Among the many reform-minded men who took up Layard’s refrain was Thomas Carlyle, who, in an unsigned, excessively longwinded article in
Fraser’s Magazine for Town and Country (Vol. 51, June 1855, p. 719), applied a rather more velvety texture to it:

Nobody pretends to say that the aristocracy is incompetent for public business; but what all persons, except the class immediately concerned, do maintain is, that there can be no hereditary aptitude for the affairs of State. They say that monopoly is the parent of incompetence, sloth, and corruption; that the market of public employment should be open to public competition; and, arguing from analogy, they are persuaded that until the avenues to office are practically free, the public has no chance of being well served.
It is more especially with reference to the heads of departments that the evil effects of monopoly are visible. If there are energy and intelligence in the direction of affairs, it is pretty certain that the same qualities will be found in the subordinate agents. But when the graduates for high office are chosen almost wholly from a particular class, it is manifest that the selection of the right man for the right place must depend upon the accident of the right man being found in the class to which the selection is confined.

Layard’s authorship of the slogan was implicitly acknowledged in many other places throughout 1855. For instance, according to the Lancet (Saturday, June 16, 1855, p. 616), “When a modern politician distinguished alike by his antiquarian researches and his disinterested patriotism, propounded the important doctrine of ‘The right man for the right place’ he might have added if legislating for hospitals ‘and at the right age.’” (The reference here was to Layard’s hugely popular publication of the excavations at Nineveh.)

However, over the ensuing decades the Layard provenance was gradually forgotten, perhaps because it was more and more thoroughly subsumed into the language—much assisted by its slightly bumptious, even colloquial air, in which the inverted commas might easily seem to stand for something far more vague than actual quotation marks, such as for example “so they say.” Certainly, as a political slogan with real bite “the right man for the right place” was endlessly, even comically misattributed in later decades, as it has been in successive editions of the
Oxford Dictionary of Quotations (including the latest).

However, among the few meticulous collectors of saws and sayings who actually got it right were Samuel Arthur Bent (
Short Sayings of Great Men, Boston: James Osgood and Company, 1882, p. 327) and William S. Walsh (Handy-Book of Literary Curiosities, Philadelphia: J. B.Lippincott Company, 1909, p. 976), according to whom:

McMaster’s “History of the People of the United States” (ii. 586) seems to credit this saying to Thomas Jefferson: “Jefferson’s reply was a discussion of the tenure of office, and soon forgotten. But one sentence will undoubtedly be remembered till our republic ceases to exist. No duty the Executive had to perform was so trying, he observed, as to put the right man in the right place. Mr. McMaster is using a dubious trick he learned from Macaulay,—that of substituting a paraphrase or an epigrammatic resume for a quotation. What Jefferson really said was as follows: “Of the various executive abilities no one excited more anxious concern than that of placing the interests of our fellow-citizens in the hands of honest men, with understanding sufficient for their station.” Letter to Elias Shipman, July 12, 1801,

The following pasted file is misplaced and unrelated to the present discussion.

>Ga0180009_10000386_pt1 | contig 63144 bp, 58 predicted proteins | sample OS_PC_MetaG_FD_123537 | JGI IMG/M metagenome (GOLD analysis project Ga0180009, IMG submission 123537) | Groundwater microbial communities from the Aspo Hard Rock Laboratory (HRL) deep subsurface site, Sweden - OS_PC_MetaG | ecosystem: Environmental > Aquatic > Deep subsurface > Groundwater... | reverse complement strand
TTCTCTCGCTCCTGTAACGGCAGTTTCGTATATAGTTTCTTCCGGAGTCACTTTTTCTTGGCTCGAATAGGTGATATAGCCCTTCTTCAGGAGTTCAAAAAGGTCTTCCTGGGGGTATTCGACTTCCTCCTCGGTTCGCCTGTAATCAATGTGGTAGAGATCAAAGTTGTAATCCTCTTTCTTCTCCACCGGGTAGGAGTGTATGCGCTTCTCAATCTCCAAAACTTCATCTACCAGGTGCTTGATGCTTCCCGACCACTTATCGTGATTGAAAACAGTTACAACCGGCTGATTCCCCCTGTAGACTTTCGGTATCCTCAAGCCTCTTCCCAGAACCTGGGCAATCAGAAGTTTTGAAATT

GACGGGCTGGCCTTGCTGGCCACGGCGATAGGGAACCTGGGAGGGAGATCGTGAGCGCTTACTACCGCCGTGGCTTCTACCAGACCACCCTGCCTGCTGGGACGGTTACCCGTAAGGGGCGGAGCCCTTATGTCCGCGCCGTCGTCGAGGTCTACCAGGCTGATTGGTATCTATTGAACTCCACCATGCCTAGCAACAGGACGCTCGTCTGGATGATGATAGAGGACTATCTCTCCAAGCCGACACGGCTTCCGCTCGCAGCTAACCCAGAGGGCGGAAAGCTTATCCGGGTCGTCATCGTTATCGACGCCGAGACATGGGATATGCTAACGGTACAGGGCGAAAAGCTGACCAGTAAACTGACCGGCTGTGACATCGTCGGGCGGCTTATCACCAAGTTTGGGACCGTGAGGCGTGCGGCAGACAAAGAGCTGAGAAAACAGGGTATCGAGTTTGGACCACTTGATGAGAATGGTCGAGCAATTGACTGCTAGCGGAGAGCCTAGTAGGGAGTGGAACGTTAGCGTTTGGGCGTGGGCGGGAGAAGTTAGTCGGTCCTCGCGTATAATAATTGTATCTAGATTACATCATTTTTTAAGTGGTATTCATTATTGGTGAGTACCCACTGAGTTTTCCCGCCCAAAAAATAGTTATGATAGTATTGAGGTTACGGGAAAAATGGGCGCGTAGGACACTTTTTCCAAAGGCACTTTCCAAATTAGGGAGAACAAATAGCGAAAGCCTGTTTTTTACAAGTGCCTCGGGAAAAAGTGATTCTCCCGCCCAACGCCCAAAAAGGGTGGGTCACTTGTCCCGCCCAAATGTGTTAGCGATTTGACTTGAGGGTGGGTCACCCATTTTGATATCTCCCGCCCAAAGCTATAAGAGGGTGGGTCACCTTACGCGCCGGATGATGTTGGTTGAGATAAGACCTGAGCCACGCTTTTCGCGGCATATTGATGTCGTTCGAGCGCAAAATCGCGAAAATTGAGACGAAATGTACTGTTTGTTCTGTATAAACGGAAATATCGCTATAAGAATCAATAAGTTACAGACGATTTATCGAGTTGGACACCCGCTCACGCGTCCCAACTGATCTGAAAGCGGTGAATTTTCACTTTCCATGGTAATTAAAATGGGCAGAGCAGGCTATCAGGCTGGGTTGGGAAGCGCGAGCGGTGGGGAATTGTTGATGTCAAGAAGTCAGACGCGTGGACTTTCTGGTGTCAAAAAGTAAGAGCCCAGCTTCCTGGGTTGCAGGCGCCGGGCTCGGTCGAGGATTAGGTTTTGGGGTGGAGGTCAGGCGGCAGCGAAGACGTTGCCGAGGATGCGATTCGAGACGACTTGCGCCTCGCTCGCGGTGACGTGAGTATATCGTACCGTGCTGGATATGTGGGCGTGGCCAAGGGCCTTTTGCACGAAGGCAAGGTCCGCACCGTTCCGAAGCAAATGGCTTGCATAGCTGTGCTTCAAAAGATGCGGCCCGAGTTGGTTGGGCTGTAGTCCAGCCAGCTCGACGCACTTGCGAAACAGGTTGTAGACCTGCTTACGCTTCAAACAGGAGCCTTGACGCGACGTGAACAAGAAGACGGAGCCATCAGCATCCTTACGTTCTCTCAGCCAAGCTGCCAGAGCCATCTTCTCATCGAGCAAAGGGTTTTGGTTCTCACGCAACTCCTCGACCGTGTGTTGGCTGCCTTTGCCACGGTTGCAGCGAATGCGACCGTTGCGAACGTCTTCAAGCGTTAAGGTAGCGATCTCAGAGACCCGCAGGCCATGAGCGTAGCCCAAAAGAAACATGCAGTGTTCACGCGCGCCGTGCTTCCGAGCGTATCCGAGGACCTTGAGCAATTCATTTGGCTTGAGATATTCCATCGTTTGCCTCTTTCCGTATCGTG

which, it seems to me, is an excellent example of how to correct an especially egregious error.

Yet neither Bent nor Walsh ruled out another theory with equally respectable late eighteenth-century liberal provenance, which was that the meet and quotable wording is attributed to Talleyrand, who observed that “the art of putting the right man in the right place is perhaps the first in the science of government, but the art of finding a satisfactory position for the discontented is the most difficult.”

However, what Talleyrand actually said, and in due course published in the
Mémoires de la Classe des Sciences Morales et Politiques de l’Institut National, was this:

L’art de mettre les homines à leur place est le premier, peut-être, dans la science du gouvernement: mais celui de trouver la place des mécontents est, a coup sur, le plus difficile.

Not, I think, the same thing at all. Ever prudent, Walsh was careful to append to his article about “the right man for the right place” what he saw as a viable alternative, a curious passage from the
Memoirs of Sydney Smith:

If you choose to represent the various parts in life by holes upon a table of different shapes,—some circular, some triangular, some square, some oblong,—and the persons acting these parts by bits of wood of similar shapes, we shall generally find that the triangular person has got into the square hole, the oblong into the triangular, and a square person has squeezed himself into the round hole. The officer and the office, the doer and the thing done, seldom fit so exactly that we can say they were almost made for each other.

On this point, and probably no other, the melancholy Sir Charles and Lady Hotham, their staff, and the Governor’s numerous political enemies in the distant colony of Victoria might have been surprised to find each other in perfect agreement.